MOSCOW – Russia is open to the possibility of letting the United States and NATO ship weaponry across its territory to Afghanistan if the broader relationship between Moscow and the West improves, Foreign Minister Sergey Lavrov said Wednesday.
Lavrov spoke after U.S. and Russian diplomats discussed logistical details of possible U.S. shipments of non-lethal supplies to Afghanistan via Russia. Moscow has previously allowed non-lethal cargo from European nations to cross its territory and said last week it would let the U.S. do the same. The U.S. Embassy said that Washington hopes to finalize details of such transit but there has been no final deal yet.
Asked at a news conference whether Russia could also agree to transit of weapons, Lavrov said “additional steps are also possible.”
“Last April and May we discussed the possibility of using Russian military cargo planes to deliver supplies to coalition forces with our NATO colleagues,” he said. “Any other agreements are also possible.”
He added that broader cooperation on Afghanistan would be contingent on improvement of Russia-NATO ties, which were frozen after last summer’s Russia-Georgia war.
“The most important thing is to normalize Russia-NATO relations,” Lavrov said, adding that the alliance must view Russia as an equal partner and respect its security interests.
He also welcomed the new U.S. administration’s stated intention to reset relations with Russia.
“There are too many problems in the world which we must solve together, there are too many common threats Russia, the United States and Europe all face,” he said. “The situation in Afghanistan is one of these problems.”
A delegation led by Deputy Assistant Secretary of State Patrick Moon on Wednesday wrapped up two days of talks in Moscow on details of Afghanistan-bound shipments via Russia and other issues related to the war effort.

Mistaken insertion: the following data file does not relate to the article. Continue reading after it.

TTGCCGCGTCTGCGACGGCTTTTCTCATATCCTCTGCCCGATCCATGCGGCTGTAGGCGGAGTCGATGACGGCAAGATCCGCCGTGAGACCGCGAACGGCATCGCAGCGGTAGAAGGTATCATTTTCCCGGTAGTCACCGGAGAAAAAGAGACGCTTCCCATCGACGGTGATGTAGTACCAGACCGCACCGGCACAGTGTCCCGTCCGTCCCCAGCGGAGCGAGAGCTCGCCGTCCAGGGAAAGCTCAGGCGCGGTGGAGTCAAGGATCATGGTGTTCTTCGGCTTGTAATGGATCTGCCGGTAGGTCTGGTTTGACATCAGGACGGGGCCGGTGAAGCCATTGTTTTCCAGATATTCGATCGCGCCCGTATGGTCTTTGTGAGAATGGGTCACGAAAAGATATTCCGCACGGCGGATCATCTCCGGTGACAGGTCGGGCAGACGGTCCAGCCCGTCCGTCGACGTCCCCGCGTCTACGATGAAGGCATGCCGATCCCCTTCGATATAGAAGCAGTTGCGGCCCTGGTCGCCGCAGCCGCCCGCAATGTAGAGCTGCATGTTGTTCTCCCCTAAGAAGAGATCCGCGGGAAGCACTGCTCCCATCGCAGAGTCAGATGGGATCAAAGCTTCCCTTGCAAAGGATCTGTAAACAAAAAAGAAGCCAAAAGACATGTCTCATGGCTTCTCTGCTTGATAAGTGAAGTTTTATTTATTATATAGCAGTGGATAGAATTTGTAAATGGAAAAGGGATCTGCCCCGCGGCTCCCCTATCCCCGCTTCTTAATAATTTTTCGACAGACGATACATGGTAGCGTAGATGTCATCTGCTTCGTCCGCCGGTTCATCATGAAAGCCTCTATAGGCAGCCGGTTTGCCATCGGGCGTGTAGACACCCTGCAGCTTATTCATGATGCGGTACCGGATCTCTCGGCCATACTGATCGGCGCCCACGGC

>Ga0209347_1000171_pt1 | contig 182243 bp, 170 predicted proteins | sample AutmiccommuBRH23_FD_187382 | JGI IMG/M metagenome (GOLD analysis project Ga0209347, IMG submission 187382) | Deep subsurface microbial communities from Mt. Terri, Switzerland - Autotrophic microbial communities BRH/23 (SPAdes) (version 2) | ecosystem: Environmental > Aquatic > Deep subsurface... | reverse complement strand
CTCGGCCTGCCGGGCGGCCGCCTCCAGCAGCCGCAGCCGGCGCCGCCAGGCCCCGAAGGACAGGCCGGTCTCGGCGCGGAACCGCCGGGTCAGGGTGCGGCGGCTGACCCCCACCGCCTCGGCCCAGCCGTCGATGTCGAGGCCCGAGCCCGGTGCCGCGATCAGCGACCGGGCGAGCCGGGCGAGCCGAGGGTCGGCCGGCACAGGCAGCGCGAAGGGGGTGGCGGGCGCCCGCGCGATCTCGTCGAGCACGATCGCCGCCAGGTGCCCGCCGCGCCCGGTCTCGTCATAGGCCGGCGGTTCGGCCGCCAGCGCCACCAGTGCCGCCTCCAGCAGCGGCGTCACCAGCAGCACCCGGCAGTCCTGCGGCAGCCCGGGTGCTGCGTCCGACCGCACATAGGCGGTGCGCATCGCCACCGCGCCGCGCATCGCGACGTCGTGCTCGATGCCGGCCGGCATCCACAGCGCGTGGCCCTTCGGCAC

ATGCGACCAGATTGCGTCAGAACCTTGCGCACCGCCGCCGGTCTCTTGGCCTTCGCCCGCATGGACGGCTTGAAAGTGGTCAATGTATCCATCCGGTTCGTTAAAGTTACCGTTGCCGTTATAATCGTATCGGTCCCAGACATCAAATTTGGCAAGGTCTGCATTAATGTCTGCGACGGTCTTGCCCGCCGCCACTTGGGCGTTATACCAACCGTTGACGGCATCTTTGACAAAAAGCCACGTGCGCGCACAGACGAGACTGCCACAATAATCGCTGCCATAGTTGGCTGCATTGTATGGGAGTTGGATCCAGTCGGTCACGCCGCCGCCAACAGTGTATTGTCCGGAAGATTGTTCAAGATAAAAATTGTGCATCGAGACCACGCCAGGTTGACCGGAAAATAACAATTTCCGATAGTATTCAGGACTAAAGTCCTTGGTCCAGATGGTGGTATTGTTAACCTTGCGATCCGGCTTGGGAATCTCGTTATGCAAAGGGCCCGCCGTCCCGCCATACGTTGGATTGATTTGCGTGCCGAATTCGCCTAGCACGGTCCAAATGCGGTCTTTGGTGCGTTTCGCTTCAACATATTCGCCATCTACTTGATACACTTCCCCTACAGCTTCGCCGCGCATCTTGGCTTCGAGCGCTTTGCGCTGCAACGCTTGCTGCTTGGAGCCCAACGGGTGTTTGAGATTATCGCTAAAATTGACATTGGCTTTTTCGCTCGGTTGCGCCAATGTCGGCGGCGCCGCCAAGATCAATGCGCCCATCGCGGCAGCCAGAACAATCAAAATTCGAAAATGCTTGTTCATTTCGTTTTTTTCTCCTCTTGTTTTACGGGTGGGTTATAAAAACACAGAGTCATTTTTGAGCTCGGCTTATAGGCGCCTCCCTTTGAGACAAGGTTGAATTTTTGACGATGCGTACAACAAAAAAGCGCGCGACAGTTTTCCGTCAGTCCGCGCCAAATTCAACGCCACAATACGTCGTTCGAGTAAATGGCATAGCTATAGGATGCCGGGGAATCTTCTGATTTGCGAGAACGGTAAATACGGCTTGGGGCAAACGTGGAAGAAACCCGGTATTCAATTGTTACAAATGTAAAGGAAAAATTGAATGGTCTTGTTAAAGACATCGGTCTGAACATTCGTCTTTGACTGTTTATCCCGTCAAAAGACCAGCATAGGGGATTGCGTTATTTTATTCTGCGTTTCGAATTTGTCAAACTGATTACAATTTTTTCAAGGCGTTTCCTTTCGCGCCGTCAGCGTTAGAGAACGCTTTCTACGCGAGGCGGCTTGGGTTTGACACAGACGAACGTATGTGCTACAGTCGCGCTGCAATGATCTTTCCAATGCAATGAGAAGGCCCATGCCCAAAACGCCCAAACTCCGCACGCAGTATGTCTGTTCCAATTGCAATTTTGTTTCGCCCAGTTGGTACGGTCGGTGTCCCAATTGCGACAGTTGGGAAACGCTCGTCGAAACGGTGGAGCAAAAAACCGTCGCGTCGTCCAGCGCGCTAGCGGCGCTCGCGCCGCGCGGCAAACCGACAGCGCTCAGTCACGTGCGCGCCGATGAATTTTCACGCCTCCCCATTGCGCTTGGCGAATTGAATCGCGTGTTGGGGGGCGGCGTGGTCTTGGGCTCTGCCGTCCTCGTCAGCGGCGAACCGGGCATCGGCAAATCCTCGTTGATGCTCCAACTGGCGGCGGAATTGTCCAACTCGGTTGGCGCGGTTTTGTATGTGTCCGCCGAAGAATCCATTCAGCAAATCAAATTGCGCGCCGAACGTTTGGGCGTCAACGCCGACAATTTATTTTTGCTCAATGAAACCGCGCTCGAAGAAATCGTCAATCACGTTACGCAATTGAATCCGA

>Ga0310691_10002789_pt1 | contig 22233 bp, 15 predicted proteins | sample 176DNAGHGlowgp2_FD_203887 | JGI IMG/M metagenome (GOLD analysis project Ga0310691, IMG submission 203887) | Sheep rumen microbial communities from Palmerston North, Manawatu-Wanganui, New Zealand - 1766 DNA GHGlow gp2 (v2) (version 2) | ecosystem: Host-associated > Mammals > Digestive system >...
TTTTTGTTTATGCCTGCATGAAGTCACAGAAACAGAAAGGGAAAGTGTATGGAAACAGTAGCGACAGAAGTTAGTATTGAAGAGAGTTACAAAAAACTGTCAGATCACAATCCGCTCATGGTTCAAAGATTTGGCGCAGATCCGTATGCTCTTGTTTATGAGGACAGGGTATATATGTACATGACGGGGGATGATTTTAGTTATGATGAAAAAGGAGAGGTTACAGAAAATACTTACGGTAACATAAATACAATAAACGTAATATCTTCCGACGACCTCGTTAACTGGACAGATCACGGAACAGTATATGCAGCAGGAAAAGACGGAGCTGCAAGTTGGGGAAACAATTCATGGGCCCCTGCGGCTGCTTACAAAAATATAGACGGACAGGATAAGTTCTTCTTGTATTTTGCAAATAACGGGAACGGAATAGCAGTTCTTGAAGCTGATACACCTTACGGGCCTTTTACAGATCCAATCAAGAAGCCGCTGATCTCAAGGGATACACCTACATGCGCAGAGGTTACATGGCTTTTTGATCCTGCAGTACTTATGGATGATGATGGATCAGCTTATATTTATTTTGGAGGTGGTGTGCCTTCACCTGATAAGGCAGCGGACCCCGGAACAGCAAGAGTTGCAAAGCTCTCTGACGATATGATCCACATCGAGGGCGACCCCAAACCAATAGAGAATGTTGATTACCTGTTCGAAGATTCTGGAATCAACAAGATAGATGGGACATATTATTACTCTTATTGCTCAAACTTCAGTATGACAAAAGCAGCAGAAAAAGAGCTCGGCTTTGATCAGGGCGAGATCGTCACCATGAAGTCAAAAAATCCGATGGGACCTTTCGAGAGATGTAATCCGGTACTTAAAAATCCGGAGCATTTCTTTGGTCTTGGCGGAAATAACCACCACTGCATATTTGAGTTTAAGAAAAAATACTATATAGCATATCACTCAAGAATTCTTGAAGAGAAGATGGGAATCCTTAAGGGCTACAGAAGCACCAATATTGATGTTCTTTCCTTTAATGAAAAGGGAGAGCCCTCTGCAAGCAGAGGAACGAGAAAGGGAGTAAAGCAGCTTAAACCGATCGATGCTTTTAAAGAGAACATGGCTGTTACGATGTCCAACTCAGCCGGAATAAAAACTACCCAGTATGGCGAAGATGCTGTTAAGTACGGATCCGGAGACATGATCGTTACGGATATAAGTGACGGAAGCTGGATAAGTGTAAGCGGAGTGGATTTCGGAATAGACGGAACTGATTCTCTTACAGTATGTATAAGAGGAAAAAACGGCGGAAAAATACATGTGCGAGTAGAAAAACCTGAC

“Noting the importance of bringing stability to Afghanistan, the two sides agreed to continue cooperation and discussions in the future,” the U.S. Embassy in Moscow said after the talks ended.
With Taliban and al-Qaida violence rising in Afghanistan, President Barack Obama plans to send as many as 30,000 additional forces this year. Taliban fighters, carrying assault rifles and wearing suicide vests stormed the Justice Ministry and another government building in Afghanistan’s capital Wednesday in the latest deadly attack.
Supplying allied forces has become increasingly tenuous as insurgents intensify attacks on supply lines through Pakistan — the primary route for U.S. supplies. Transit routes through Russia and the possibly through the Central Asia nations of Kazakhstan and Uzbekistan would serve as key alternatives to Pakistan routes.
Adding to the uncertainty is the decision last week by another Central Asian nation, Kyrgyzstan, to evict U.S. forces from an air base that is important to U.S. operations in Afghanistan.
U.S. officials suspect that Moscow, which promised billions in aid and loans for impoverished Kyrgyzstan, was behind the decision to close the Manas base.
Kyrgyz President Kurmanbek Bakiyev insisted Wednesday that he made the move for purely economic reasons after repeated appeals to the United States to pay more for rental of the base went unheeded. He said the United States promised $150 million in annual rent in 2006, but that Washington failed to keep its word. The United States now pays $63 million a year.
A parliamentary vote on approving the closure was expected this week, but the bill has been delayed, leading some analysts to suggest that negotiations on a settlement may continue.
Russia’s relations with Washington worsened steadily during George W. Bush’s presidency, with Washington’s plans to deploy missile defense sites in Poland and the Czech Republic a key irritant. A day after Obama’s election, Russia threatened to deploy short-range missiles near Poland in an apparent attempt to push the new administration into dumping the plan.
Lavrov said Wednesday that Russia would move the missiles to the Kaliningrad region if the U.S. puts the missile defense sites in place.
“It will only be necessary if the missile defense facilities are physically created,” he said.